Thompson v. Erie County Indus. Development Agency

Decision Date10 June 1998
Docket NumberNo. 1,1
Citation674 N.Y.S.2d 193,251 A.D.2d 1026
Parties, 1998 N.Y. Slip Op. 5729 Stanley R. THOMPSON, Respondent, v. ERIE COUNTY INDUSTRIAL DEVELOPMENT AGENCY, Appellant. (Appeal)
CourtNew York Supreme Court — Appellate Division

Hiscock & Barclay, LLP by Mark McNamara, Buffalo, for Respondent-Appellant.

Magavern, Magavern & Grimm, LLP (Gary Maas, of counsel), Buffalo, for Claimant-Respondent.

Before DENMAN, P.J., and GREEN, PIGOTT, BALIO and BOEHM, JJ.

MEMORANDUM:

In September 1990, claimant purchased approximately 15.76 acres on Seneca Creek Road in the Town of West Seneca. The front portion of the property was zoned residential and consisted of 1.57 acres with 253 feet of road frontage. On that portion is a single-family dwelling in poor condition, and a barn, wood shed and chicken coop. The rear portion of the property was zoned industrial and consisted of 14.19 acres.

On May 15, 1992, respondent acquired through condemnation approximately 450 acres of industrially zoned property, including the industrial portion of claimant's property, for the development of an industrial park. Respondent paid claimant $62,600. Claimant retained ownership of the residential portion.

Claimant filed a claim seeking additional compensation, and Supreme Court appointed a Referee to hear and report. The Referee determined that the value of the condemned portion of claimant's property is $100,000. The court denied respondent's motion to reject the Referee's report, confirmed the report and awarded claimant additional compensation of $37,400.

Initially, we reject the contention of respondent that claimant's appraisal reports were defective and should have been stricken. Although inadequate in some respects, the appraisals, taken as a whole, substantially satisfied the requirements of 22 NYCRR 202.61(c) (see, Matter of Welch Foods v. Town of Westfield, 222 A.D.2d 1053, 1054, 635 N.Y.S.2d 400; Matter of Broadway-Saranac Lake Corp. v. Board of Assessors, 43 A.D.2d 649, 349 N.Y.S.2d 830; see also, 22 NYCRR 202.59[g][2]; 202.60[g][3] ). Whatever insufficiencies there were in the appraisals did not hamper the Referee's ability to determine value (see, Matter of Welch Foods v. Town of Westfield, supra, at 1054, 635 N.Y.S.2d 400). It was not improper for claimant's appraisers to evaluate separately the residential and industrial portions of the subject property. Further, the failure to list a before-taking and after-taking valuation of the residential portion did not render the appraisals defective; as conceded by respondent, the taking had no adverse impact on the residential portion.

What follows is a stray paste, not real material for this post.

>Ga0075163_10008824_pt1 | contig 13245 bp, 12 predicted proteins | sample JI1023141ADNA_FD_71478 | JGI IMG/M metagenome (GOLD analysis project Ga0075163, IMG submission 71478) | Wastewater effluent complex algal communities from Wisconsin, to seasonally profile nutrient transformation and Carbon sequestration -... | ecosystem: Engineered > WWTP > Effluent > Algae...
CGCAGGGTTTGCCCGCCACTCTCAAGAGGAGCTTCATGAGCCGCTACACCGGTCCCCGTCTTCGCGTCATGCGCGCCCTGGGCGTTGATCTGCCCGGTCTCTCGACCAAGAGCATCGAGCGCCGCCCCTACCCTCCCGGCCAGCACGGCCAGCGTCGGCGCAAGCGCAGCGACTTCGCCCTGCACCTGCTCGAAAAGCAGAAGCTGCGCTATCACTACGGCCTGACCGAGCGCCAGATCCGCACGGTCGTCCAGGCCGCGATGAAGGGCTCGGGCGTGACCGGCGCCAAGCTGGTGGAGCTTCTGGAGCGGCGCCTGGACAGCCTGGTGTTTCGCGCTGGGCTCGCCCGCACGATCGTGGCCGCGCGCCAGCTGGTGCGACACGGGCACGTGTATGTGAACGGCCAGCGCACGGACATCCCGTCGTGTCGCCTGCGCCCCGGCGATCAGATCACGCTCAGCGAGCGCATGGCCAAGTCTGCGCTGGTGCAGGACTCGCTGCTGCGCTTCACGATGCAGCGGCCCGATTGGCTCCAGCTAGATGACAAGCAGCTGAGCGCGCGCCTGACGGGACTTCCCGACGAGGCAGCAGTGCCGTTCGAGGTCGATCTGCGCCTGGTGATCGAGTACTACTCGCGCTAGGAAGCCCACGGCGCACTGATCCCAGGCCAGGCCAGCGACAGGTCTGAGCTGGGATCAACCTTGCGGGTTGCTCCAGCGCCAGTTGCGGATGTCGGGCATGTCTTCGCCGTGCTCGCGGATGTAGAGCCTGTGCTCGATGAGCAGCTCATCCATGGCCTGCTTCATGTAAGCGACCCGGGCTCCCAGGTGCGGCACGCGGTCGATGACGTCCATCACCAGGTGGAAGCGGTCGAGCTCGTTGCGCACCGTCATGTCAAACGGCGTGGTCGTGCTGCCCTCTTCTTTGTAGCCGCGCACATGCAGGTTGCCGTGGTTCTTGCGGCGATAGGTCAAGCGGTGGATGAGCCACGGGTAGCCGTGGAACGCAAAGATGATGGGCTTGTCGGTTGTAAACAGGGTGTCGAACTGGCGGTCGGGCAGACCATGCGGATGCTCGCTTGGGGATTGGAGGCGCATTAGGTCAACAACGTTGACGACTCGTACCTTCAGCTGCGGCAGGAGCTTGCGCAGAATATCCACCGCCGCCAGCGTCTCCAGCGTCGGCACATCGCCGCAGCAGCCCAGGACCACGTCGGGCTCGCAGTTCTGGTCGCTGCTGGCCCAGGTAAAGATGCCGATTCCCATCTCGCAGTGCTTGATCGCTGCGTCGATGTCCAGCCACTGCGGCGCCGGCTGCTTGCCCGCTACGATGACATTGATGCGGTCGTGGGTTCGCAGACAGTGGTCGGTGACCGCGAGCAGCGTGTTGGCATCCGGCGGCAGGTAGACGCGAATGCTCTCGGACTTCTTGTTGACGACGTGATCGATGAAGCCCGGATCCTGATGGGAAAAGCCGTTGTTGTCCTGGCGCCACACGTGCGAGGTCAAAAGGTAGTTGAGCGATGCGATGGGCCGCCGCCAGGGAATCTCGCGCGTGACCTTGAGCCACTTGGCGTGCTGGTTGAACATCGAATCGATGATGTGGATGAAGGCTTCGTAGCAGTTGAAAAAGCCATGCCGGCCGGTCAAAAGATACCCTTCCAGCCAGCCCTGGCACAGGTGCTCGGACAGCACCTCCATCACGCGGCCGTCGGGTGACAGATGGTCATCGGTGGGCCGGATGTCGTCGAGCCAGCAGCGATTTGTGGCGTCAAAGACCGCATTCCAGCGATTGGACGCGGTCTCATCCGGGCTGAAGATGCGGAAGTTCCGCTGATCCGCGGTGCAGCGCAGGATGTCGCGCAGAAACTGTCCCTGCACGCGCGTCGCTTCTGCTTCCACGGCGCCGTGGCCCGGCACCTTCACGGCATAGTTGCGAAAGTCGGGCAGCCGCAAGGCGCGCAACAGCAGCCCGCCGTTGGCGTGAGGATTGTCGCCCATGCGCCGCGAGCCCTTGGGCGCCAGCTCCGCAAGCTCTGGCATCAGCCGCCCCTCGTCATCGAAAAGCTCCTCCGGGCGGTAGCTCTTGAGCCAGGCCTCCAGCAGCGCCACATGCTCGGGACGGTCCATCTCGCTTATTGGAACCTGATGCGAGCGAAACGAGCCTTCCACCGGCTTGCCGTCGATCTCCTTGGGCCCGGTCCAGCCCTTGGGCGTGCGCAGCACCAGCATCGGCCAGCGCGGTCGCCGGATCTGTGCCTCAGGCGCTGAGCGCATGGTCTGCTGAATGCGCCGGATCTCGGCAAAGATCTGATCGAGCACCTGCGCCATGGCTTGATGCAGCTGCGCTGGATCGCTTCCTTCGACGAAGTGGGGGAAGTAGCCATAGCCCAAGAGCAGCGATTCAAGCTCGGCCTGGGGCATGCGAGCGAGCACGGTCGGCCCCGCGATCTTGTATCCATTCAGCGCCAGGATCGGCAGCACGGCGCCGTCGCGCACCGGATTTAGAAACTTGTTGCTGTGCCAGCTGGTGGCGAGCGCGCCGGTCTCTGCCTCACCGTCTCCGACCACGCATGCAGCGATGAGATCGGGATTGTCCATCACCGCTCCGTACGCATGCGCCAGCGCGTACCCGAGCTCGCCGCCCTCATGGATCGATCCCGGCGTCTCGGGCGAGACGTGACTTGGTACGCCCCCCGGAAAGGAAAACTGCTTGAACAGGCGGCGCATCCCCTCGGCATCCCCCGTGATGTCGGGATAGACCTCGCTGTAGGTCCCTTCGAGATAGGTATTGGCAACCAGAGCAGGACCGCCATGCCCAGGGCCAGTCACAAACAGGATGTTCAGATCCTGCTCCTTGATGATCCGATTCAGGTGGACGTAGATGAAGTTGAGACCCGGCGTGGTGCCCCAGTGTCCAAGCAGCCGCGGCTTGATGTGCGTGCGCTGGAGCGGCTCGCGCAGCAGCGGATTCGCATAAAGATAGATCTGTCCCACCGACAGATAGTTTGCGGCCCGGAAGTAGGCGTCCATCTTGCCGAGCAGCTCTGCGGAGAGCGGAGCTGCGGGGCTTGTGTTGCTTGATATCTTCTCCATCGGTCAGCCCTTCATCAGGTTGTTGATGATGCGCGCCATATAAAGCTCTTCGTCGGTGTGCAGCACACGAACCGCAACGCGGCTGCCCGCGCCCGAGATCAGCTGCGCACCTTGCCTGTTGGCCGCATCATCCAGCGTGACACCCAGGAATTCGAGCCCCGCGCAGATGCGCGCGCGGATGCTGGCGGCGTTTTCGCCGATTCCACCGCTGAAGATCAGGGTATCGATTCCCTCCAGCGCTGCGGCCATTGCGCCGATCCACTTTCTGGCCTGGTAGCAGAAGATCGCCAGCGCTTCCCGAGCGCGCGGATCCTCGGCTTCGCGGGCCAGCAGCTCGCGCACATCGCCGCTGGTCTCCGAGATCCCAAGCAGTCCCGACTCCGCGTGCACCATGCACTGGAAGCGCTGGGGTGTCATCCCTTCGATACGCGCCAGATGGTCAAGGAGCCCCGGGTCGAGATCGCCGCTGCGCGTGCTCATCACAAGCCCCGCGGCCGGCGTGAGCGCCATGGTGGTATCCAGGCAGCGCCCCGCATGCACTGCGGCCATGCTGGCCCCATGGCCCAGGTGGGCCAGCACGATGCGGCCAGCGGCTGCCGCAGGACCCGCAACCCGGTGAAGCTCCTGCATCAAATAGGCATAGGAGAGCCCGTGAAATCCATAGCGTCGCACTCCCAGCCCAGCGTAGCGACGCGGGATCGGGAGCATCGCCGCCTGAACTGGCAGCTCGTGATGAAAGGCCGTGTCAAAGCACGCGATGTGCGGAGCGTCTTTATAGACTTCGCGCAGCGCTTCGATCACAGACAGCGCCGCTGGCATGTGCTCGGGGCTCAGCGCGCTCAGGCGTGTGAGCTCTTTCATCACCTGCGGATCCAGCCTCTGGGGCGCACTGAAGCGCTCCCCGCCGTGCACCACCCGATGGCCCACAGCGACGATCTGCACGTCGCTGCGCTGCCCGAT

We also reject respondent's contention that the highest and best use of the remaining residential portion of the property is to subdivide it into four residential lots. "A party asserting a highest and best use different from the existing one must establish that it is reasonably probable that the asserted highest and best use could or would have been made of the subject property in the near future" (Matter of Rochester Urban Renewal Agency v. Lee, 83 A.D.2d 770, 443 N.Y.S.2d 479; see, Matter of City of New York [Broadway Cary Corp.], 34 N.Y.2d 535, 536, 354 N.Y.S.2d 100, 309 N.E.2d 870, rearg. denied 34 N.Y.2d 916, 359 N.Y.S.2d 1028, 316 N.E.2d 723). The use of the parcel for a residential subdivision is not reasonably probable. Subdividing the 254-foot-wide parcel into four lots 65 feet wide, the minimum width permitted under the zoning law, is not physically possible and, as conceded by respondent's appraiser on cross-examination, would result in a lot line running through the existing dwelling (see, County of Erie v. Mazol, 52 A.D.2d 1039, 384 N.Y.S.2d 295; cf., Zappavigna v. State of New York, 186 A.D.2d 557, 561, 588 N.Y.S.2d 585). The Referee, in determining the remaining value of the property, properly found that...

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2 cases
  • Stowell v. Safee
    • United States
    • New York Supreme Court — Appellate Division
    • 10 Junio 1998
  • Erie County Indus. Development Agency v. Fry
    • United States
    • New York Supreme Court — Appellate Division
    • 2 Octubre 1998
    ...same road; that property was one of the parcels partially acquired in the condemnation proceeding (see, Thompson v. Erie County Indus. Dev. Agency, --- A.D.2d ----, 674 N.Y.S.2d 193). The weight accorded by the Referee to claimants' appraisal was not an abuse of discretion (see, Matter of C......

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